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Sunday, February 28, 2021

Mask Wednesday

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Mask Wednesday

In this overthrow of Ash Wednesday for Mask Wednesday, we can see in miniature the entirety of the Bergoglio papacy and of the Modernist revolution which precipitated it.
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Fr. Eric Nielsen, the good and Godly pastor at St. Paul’s Catholic Student Center in Madison, Wisconsin, was famous for his Ash Wednesday Masses. Madison is a pretty hostile place for Christians, but that only used to amp us Badger Catholics up. On Ash Wednesday in particular we would give thanks for the chance to bear witness in a Colosseum like the UW. Mass after Mass, starting in the early morning, was packed with students lining up to have Fr. Nielsen inscribe on their foreheads a stark notice that they were not running with the lost, that they were a breed set apart. Going through the day and seeing others with their black crosses was a sobering, and also heartening, reminder of who we are and what we are called to be.

I think Fr. Nielsen’s Ash Wednesday Masses were standing-room-only in part because he was not skimpy with the ashes, wasn’t dainty about scrawling them on our foreheads, and wasn’t shy about telling us what it all meant. “Remember that thou art dust,” Fr. Nielsen would slowly intone, staring intently at his work as his blackened thumb made the sign of the cross on our skin. “And to dust thou shalt return.” He meant it. Amen.

Unless you happen to be in Silicon Valley, there is no arguing with the truth of the proposition that all men are mortal. But Fr. Nielsen drove it home, to our hearts via our heads, with the rough and holy physicality of the day. The ashes Fr. Nielsen used were more like broken bits of campfire charcoal than the finer-textured concoctions that priests in other parishes I have been to have used. When Fr. Nielsen did Ash Wednesday, he went all-in. A little bit of the oily ash crumbs would sprinkle down on my glasses or onto my eyelashes, as if to say, “And don’t you forget it.” There, in the dim, cold church, there was no escaping the terrible fact of my mortality, of the material contingency of my frail little pound of flesh. I am nothing, made to wither and die. It is not a metaphor that we are just crumbling clay. We are the walking dead, and in a moment our little lives will be snuffed out. We had better take stock, repent, and believe in the Gospel. It’s serious business.morgan ash 1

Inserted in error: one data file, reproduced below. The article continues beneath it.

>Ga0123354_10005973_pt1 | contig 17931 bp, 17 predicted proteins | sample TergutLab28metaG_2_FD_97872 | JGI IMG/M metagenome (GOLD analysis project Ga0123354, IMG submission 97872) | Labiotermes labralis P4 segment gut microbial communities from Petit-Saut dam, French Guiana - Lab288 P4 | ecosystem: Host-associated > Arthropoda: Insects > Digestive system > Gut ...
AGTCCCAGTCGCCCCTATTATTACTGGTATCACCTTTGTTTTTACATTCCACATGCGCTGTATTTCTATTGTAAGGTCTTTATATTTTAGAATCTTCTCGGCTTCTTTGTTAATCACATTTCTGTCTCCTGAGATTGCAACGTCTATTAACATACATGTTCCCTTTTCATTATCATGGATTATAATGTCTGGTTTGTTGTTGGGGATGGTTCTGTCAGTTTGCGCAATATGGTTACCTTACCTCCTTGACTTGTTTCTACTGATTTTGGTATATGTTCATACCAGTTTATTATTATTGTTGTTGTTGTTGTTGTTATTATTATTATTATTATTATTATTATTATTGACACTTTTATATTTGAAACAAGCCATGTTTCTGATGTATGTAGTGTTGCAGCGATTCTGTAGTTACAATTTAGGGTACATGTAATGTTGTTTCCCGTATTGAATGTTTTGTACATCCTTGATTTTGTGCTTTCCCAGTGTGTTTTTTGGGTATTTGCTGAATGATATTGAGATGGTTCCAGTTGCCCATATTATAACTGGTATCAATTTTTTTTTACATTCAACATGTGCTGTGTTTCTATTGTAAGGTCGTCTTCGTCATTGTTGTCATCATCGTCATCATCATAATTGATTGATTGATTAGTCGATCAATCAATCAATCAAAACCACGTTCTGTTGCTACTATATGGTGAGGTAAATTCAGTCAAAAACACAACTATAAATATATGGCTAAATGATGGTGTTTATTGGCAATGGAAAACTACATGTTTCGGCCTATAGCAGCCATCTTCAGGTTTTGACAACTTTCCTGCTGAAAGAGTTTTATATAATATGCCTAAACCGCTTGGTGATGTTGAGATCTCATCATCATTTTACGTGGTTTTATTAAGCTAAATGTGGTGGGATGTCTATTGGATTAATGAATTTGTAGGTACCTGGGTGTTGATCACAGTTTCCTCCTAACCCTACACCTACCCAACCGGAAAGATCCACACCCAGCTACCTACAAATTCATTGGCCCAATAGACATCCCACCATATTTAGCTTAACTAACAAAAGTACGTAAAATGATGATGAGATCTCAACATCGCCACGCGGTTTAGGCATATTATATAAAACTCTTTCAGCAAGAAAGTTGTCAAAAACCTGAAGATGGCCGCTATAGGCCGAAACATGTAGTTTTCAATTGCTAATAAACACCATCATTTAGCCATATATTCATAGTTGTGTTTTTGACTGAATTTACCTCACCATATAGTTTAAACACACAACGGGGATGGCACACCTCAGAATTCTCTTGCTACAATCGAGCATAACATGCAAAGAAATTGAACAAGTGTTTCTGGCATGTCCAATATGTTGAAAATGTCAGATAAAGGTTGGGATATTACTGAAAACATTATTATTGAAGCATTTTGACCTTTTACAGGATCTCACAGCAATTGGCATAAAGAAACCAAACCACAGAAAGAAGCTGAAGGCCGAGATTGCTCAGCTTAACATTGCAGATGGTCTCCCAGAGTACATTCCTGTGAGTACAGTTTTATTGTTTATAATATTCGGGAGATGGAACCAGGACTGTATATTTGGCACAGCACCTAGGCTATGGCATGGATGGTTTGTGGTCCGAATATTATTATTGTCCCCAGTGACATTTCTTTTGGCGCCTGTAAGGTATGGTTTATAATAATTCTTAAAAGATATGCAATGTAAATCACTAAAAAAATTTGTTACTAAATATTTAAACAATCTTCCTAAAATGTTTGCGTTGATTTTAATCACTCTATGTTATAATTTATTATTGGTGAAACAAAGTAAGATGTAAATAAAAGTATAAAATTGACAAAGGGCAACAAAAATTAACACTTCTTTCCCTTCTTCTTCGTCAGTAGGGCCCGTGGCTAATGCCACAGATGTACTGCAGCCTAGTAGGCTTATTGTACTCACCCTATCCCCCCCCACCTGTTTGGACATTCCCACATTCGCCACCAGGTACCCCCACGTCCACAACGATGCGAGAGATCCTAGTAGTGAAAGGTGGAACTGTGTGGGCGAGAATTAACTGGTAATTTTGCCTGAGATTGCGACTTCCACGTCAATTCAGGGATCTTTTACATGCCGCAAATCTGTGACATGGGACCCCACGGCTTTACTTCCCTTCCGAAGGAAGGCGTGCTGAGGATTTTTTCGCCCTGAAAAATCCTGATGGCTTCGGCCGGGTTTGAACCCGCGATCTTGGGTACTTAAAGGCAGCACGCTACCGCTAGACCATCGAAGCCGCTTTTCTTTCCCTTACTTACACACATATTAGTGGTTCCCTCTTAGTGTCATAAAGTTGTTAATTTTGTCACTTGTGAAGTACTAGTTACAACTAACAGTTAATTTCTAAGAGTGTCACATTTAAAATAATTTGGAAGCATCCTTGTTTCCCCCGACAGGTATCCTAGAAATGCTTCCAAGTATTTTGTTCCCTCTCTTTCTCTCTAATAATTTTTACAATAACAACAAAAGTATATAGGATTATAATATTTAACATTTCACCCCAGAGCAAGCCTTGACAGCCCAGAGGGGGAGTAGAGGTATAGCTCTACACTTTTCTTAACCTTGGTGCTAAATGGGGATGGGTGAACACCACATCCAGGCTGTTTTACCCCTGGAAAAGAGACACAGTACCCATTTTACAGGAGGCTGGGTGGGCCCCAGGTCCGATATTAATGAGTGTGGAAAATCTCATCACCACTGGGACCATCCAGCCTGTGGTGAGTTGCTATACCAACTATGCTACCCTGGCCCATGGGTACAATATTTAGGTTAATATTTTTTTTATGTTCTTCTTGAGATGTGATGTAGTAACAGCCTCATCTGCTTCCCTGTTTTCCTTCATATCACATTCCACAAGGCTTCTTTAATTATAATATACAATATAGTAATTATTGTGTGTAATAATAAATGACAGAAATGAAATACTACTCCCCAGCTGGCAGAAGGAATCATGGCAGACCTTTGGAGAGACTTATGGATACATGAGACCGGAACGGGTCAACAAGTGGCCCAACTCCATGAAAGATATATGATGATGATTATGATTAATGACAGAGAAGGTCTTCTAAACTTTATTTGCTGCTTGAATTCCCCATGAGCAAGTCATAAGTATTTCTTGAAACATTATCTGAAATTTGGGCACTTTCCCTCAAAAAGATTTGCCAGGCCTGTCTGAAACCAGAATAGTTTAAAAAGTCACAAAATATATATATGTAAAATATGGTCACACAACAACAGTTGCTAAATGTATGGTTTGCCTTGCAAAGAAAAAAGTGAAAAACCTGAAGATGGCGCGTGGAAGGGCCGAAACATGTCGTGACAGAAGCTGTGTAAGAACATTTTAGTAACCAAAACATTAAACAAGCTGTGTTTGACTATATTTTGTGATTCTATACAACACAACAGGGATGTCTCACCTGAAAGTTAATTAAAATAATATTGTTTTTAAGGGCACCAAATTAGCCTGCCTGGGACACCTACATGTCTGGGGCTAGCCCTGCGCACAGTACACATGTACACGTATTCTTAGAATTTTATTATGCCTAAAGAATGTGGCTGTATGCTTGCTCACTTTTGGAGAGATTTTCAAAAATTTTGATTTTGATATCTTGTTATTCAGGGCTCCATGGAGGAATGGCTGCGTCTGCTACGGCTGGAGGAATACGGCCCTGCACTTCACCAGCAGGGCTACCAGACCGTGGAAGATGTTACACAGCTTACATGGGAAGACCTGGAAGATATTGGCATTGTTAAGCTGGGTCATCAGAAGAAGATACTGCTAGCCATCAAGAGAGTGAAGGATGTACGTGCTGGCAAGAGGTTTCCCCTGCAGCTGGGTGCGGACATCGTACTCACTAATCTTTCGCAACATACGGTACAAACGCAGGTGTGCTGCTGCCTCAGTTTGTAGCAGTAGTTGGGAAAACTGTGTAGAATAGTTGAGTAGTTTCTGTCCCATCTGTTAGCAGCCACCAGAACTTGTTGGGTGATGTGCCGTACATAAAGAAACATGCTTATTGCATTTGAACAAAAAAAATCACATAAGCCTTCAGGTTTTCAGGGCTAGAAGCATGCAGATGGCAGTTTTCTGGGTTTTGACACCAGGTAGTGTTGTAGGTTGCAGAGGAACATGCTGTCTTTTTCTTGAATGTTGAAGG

This year, Pope Bergoglio exchanged Ash Wednesday for Mask Wednesday. Vatican guidelines released before the beginning of Lent suggested that priests scatter a bit of ash on the top of the heads of the faithful. The guidelines also instruct the priest to make one general blessing, and then to complete the rest of the service in silence. Here is how Vatican News puts it:

Instructions

After blessing the ashes and sprinkling them with holy water in silence, the priest addresses those present, reciting once the formula found in the Roman Missal: “Repent, and believe in the Gospel” or “Remember that you are dust, and to dust you shall return”.

At that point, the note continues, the priest “cleanses his hands, puts on a face mask, and distributes ashes to those who come to him or, if appropriate, he goes to those who are standing in their places.”

He then sprinkles the ashes on each person’s head “without saying anything.”

In this overthrow of Ash Wednesday for Mask Wednesday, we can see in miniature the entirety of the Bergoglio papacy and of the Modernist revolution which precipitated it. The “covid protocols” for Ash Wednesday are pitched as sensible adjustments to the pandemic. What they are is a revolt against Christ. Go through the motions—that’s good enough for Newchurch.morgan ash 2

We are dust. We are motes, swollen with pride, and we have no hope without our Redeemer. But for Newchurch, for the Modernists who run the Vatican and most of the Catholic hierarchy worldwide, we can adopt “protocols” to mitigate death. The implication is that we can overcome it. On the very day of the liturgical year when we are to be reminded that we stand on foolish illusions unless we stand in the Grace of God—the day when our mortality is rubbed into our foreheads and spoken directly into our ears—the Novus Ordo cabal now says that we need to mask up and be quiet.